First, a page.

Spring 2021: Turning the Page

So here we are in mid-April already and we’ve experienced everything from snow and ice to temperatures nearing 80 degrees. It’s a wild ride this spring. And as the country attempts to open up after Covid shut-down, we are probably safe to expect a few more bumps in the road. Keep vigilant, mask up and use common sense. We can do this!

Although we don’t have regular store hours this spring, our products are available by special order. Email us at oldloonfarm@gmail.com to check on what’s currently available or for special bakery orders. Our products are also available through Decamp Gardens in Albion and Wise Farms LLC farm stand on the west side of Old Lake.

On Old Loon Farm, asparagus harvest began last week, but low temperatures and snow are predicted for this week and that will likely affect production. Rhubarb is growing nicely; we’ve covered our patch to protect it from the cold and frost.

Third hoop house going up. Our original hoop needs some TLC after many years of hard work!

This season we’ve added two new field plots in order to increase production and effectively rotate our main crops. So far month we’ve planted 15 lbs of seed potatoes and nearly 1,000 onion sets, eight different varieties. Over the next couple of weeks we will plant shallots and leeks. Garlic that we planted last fall is growing well. Spring carrots have been mostly harvested – they’re generally on the smallish side but nice and sweet. New carrots will be planted every couple weeks over the next couple of months to keep the summer harvest going. And of course, salad greens of all kinds are being planted in the hoops and outdoors often to provide consistent harvest.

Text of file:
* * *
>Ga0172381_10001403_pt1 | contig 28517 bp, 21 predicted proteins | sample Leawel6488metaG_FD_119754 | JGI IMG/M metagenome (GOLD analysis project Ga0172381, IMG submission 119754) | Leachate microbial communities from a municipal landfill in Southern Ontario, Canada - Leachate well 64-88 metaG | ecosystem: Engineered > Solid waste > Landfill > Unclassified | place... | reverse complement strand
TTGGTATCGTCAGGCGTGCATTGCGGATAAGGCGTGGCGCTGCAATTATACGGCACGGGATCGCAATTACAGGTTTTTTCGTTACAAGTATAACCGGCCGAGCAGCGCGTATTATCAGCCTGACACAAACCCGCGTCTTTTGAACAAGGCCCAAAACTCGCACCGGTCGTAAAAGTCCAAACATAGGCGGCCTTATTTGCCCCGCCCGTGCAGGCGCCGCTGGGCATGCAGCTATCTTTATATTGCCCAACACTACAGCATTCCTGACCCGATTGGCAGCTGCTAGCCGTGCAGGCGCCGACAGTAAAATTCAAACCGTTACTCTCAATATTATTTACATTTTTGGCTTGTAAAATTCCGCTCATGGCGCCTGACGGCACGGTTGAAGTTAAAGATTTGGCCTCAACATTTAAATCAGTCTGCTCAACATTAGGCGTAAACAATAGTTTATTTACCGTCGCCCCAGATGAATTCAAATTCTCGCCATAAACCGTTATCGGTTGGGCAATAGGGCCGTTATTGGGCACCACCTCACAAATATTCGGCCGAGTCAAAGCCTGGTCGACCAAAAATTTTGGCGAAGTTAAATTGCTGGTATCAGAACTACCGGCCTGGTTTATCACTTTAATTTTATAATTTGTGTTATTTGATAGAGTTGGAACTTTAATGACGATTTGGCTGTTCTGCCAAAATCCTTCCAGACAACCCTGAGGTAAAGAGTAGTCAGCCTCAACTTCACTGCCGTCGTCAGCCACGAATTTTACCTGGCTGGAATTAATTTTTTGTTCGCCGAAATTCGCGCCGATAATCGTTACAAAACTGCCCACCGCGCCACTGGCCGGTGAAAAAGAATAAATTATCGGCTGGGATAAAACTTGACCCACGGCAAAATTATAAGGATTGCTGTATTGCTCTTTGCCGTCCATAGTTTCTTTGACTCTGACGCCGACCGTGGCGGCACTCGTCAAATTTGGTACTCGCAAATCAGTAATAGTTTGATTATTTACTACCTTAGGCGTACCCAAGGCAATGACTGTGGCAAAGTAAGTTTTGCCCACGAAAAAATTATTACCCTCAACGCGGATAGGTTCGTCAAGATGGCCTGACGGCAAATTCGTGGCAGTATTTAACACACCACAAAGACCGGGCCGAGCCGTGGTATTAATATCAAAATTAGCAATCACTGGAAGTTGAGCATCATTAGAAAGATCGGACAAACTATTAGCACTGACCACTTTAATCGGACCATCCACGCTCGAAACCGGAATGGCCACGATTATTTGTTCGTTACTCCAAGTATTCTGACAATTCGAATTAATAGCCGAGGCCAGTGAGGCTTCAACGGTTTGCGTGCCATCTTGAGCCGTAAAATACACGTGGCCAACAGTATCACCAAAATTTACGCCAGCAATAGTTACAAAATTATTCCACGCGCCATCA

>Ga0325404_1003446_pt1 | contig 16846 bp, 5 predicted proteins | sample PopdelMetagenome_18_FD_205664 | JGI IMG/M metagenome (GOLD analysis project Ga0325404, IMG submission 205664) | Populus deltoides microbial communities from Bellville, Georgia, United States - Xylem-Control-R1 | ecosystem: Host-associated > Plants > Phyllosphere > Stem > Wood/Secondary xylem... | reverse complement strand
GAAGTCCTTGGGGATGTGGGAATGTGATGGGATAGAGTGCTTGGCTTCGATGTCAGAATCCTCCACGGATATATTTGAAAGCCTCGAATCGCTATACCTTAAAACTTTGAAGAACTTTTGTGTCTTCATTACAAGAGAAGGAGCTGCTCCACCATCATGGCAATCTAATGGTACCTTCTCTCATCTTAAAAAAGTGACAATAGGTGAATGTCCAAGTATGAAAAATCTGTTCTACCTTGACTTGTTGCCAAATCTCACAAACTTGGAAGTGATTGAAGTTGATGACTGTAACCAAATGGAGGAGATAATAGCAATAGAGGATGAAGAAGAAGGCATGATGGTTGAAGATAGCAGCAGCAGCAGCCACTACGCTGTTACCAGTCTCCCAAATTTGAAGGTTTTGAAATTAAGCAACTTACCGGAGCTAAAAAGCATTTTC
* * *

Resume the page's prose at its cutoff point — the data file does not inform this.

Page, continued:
And in the kitchen, the last of the spring horseradish production is complete – what we have now will have to last till September. It’s quite delicious!

Starting from seed

After taking a break last year, we’ve once again started some of our own plants. Due to limited space, we don’t have a lot of varieties, but enough to round out a nice selection of heirloom tomatoes, tomatillos, and cucumbers. We’re also attempting to grow Georgia candy roaster squash this year – a very large, delicious and sweet yellow squash we enjoyed so much last fall and winter.

So keep your eye on all those good things available at your local food production centers and outlets – farms and farm stores – and don’t hesitate to support those who support good nutrition for you and your family. Your health is worth the investment!

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